No Confidence: Displaced South Sudanese Await ‘Real Peace’

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A year after South Sudan signed a peace agreement to end the country’s devastating civil war, a staggering one-third of its population is still displaced. Few feel safe enough to return home, and the situation remains dire. Little of the peace agreement has been implemented even as a deadline looms to form a transitional government in the next six weeks by November 12. Failure to address key issues, including relocation and disarmament of soldiers and disenfranchisement of ethnic minorities, could revive the devastating violence seen in recent years and exacerbate displacement.

As peace hangs in the balance, South Sudan’s displaced people fear returning home. While there have been some improvements in conditions for displaced people, such as increased humanitarian access, this progress is fragile. Remaining barriers to returns include the lack of safety, services, and jobs. Often their former homes were destroyed or stolen by other people. And perpetrators of atrocities committed during the war, including widespread sexual violence, remain unpunished.

Refugees International’s new report, is based on dozens of interviews with displaced people and UN, government, and NGO officials working with them in South Sudan. In the report, Senior Advocate for Human Rights Daniel Sullivan calls on the government of South Sudan and opposition leaders to implement the peace agreement. He also urges the international community to increase diplomatic pressure to support their efforts to do so. Implementation of the agreement is key to creating a safe environment for South Sudan’s nearly 4 million forcibly displaced people to return home and to preventing further violence and mass displacement. Failing to avert or address this crisis will have consequences too grave to ignore.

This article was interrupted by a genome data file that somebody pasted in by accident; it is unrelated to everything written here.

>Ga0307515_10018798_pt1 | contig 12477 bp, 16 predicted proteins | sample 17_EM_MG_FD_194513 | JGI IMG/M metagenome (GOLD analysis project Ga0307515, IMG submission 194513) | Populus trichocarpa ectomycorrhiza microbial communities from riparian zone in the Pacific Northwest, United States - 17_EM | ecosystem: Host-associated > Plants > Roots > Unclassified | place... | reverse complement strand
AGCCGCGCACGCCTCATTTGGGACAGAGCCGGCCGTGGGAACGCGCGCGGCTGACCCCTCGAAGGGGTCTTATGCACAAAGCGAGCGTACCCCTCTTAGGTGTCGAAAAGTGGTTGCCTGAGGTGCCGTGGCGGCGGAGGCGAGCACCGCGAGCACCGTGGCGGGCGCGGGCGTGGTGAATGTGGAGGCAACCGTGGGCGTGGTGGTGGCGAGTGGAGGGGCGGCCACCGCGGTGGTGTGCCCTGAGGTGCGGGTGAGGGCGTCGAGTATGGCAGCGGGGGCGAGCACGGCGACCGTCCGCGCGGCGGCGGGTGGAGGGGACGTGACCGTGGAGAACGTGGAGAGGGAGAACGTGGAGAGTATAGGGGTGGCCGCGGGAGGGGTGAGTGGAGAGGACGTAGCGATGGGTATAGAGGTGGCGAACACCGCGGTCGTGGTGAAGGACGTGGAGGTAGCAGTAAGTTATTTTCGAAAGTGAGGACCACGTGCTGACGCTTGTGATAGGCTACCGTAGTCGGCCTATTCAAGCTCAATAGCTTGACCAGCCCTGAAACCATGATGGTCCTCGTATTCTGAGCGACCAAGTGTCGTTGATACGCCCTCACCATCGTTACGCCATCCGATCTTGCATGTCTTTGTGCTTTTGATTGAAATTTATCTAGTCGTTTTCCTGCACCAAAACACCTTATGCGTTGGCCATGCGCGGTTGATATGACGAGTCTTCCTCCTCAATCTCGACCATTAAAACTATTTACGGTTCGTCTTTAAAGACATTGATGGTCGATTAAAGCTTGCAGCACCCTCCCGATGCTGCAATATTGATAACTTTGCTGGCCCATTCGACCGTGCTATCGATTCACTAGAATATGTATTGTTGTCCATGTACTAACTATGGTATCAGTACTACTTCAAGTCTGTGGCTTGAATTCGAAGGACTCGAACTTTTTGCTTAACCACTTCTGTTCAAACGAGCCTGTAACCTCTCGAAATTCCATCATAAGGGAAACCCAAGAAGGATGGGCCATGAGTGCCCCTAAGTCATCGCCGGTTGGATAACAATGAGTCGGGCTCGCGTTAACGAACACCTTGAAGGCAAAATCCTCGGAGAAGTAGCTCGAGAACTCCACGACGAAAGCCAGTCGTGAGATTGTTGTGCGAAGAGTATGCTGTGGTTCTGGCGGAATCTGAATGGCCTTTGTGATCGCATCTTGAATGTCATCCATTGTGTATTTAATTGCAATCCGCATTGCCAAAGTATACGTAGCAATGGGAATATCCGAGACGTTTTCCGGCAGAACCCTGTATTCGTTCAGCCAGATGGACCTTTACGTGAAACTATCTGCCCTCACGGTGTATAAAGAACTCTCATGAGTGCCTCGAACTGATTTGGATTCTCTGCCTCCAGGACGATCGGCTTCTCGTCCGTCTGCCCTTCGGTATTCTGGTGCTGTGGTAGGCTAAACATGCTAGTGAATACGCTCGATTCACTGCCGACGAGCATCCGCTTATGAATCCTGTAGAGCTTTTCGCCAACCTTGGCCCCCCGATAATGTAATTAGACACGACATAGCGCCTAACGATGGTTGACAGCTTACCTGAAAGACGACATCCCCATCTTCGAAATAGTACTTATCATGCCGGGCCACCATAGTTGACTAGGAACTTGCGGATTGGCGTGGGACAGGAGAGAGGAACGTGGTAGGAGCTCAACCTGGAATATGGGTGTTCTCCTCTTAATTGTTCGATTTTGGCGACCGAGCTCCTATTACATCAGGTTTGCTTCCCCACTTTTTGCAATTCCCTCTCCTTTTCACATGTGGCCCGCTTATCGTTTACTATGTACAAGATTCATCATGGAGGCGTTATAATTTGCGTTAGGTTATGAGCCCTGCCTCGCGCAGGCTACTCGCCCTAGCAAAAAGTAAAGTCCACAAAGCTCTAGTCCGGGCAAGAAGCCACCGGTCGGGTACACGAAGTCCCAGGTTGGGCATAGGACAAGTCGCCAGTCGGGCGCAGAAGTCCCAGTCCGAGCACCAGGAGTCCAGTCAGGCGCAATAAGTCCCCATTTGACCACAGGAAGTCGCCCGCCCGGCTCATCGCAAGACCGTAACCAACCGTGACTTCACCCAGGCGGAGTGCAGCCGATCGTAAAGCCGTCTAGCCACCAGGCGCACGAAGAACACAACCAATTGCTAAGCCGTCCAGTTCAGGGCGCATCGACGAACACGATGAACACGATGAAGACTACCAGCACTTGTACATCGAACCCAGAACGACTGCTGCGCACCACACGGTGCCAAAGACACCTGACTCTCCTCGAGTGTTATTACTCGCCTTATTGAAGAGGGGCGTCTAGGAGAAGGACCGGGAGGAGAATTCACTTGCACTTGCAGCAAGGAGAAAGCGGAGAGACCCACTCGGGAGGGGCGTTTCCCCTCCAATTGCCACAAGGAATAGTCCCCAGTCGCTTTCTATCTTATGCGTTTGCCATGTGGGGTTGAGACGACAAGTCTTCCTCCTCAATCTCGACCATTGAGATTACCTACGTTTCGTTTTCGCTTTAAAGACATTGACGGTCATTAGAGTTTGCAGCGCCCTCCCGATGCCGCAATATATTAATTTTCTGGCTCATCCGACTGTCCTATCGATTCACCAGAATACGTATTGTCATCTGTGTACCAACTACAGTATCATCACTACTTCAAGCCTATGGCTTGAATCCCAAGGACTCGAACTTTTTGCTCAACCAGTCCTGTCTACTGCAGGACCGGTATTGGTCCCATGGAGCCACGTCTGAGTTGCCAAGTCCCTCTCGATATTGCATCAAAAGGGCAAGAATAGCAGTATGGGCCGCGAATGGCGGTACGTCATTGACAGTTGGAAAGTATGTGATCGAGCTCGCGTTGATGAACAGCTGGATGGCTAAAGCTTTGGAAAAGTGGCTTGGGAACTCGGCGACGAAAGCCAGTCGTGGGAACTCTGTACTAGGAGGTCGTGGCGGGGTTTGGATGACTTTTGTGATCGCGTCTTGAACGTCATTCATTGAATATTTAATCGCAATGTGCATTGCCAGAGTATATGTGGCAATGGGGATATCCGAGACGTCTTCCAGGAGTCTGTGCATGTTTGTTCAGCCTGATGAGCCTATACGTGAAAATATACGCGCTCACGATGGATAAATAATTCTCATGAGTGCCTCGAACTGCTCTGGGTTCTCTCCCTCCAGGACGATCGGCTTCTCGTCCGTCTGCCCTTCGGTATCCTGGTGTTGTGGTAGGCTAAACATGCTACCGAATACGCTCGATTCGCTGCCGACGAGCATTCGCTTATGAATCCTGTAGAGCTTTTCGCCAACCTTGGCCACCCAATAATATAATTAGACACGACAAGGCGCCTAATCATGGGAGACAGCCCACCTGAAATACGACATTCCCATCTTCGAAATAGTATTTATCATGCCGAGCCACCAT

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Daniel P. Sullivan

Daniel P. Sullivan is the senior advocate for human rights at Refugees International where his work focuses on Myanmar, Sudan, South Sudan, and other areas affected by mass dis-placement. Previously, Sullivan worked for five years with United to End Genocide.

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